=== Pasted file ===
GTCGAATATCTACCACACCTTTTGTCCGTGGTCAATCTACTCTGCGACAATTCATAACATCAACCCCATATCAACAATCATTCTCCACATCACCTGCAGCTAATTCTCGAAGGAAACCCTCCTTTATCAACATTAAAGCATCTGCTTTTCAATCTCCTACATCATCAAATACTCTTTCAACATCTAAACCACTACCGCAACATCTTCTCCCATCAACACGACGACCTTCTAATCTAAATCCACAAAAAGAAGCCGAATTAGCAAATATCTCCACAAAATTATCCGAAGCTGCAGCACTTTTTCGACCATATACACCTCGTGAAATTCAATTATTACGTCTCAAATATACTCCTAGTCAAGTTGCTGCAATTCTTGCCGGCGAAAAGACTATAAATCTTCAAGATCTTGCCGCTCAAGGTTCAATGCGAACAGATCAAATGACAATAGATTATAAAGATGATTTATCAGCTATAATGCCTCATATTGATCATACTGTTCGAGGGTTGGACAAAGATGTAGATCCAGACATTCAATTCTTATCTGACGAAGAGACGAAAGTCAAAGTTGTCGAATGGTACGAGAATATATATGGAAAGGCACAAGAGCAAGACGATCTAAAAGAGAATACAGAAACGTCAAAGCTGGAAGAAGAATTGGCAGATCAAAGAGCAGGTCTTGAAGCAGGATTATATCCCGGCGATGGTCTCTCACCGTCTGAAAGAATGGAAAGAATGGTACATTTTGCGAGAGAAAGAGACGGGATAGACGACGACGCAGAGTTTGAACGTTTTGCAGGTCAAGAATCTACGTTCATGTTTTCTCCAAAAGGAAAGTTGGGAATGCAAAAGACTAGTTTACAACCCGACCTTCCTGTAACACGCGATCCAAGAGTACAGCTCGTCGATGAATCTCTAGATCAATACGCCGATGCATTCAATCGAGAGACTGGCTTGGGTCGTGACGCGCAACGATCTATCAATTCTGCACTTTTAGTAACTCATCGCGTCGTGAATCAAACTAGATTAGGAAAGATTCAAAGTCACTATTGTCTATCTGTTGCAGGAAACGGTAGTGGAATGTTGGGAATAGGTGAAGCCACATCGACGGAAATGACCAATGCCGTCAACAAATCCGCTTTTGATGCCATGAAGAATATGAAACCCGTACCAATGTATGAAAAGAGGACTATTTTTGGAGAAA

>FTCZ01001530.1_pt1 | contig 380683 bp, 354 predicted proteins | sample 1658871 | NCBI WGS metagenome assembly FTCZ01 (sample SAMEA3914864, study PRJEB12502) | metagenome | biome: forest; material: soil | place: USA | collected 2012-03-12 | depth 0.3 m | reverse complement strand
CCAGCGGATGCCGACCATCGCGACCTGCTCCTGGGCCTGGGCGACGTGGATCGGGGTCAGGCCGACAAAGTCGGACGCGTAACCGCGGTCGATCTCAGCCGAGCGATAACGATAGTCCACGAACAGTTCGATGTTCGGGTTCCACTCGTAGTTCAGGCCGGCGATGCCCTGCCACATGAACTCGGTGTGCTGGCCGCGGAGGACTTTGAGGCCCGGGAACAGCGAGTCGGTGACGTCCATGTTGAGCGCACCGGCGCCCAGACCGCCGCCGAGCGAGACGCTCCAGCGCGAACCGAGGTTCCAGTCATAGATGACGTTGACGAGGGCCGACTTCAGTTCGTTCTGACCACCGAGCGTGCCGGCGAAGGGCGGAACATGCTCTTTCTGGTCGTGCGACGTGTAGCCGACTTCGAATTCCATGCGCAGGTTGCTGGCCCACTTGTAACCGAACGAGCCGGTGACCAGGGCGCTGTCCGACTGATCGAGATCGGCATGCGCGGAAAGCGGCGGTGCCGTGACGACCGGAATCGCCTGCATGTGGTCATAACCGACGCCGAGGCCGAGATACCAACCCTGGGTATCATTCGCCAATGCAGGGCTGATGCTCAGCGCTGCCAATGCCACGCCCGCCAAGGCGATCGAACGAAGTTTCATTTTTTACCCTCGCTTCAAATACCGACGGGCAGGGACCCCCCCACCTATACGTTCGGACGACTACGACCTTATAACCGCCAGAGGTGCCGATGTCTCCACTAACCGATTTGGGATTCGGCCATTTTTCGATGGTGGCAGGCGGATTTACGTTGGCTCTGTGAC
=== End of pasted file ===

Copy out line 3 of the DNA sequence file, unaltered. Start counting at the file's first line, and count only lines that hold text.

CCAGCGGATGCCGACCATCGCGACCTGCTCCTGGGCCTGGGCGACGTGGATCGGGGTCAGGCCGACAAAGTCGGACGCGTAACCGCGGTCGATCTCAGCCGAGCGATAACGATAGTCCACGAACAGTTCGATGTTCGGGTTCCACTCGTAGTTCAGGCCGGCGATGCCCTGCCACATGAACTCGGTGTGCTGGCCGCGGAGGACTTTGAGGCCCGGGAACAGCGAGTCGGTGACGTCCATGTTGAGCGCACCGGCGCCCAGACCGCCGCCGAGCGAGACGCTCCAGCGCGAACCGAGGTTCCAGTCATAGATGACGTTGACGAGGGCCGACTTCAGTTCGTTCTGACCACCGAGCGTGCCGGCGAAGGGCGGAACATGCTCTTTCTGGTCGTGCGACGTGTAGCCGACTTCGAATTCCATGCGCAGGTTGCTGGCCCACTTGTAACCGAACGAGCCGGTGACCAGGGCGCTGTCCGACTGATCGAGATCGGCATGCGCGGAAAGCGGCGGTGCCGTGACGACCGGAATCGCCTGCATGTGGTCATAACCGACGCCGAGGCCGAGATACCAACCCTGGGTATCATTCGCCAATGCAGGGCTGATGCTCAGCGCTGCCAATGCCACGCCCGCCAAGGCGATCGAACGAAGTTTCATTTTTTACCCTCGCTTCAAATACCGACGGGCAGGGACCCCCCCACCTATACGTTCGGACGACTACGACCTTATAACCGCCAGAGGTGCCGATGTCTCCACTAACCGATTTGGGATTCGGCCATTTTTCGATGGTGGCAGGCGGATTTACGTTGGCTCTGTGAC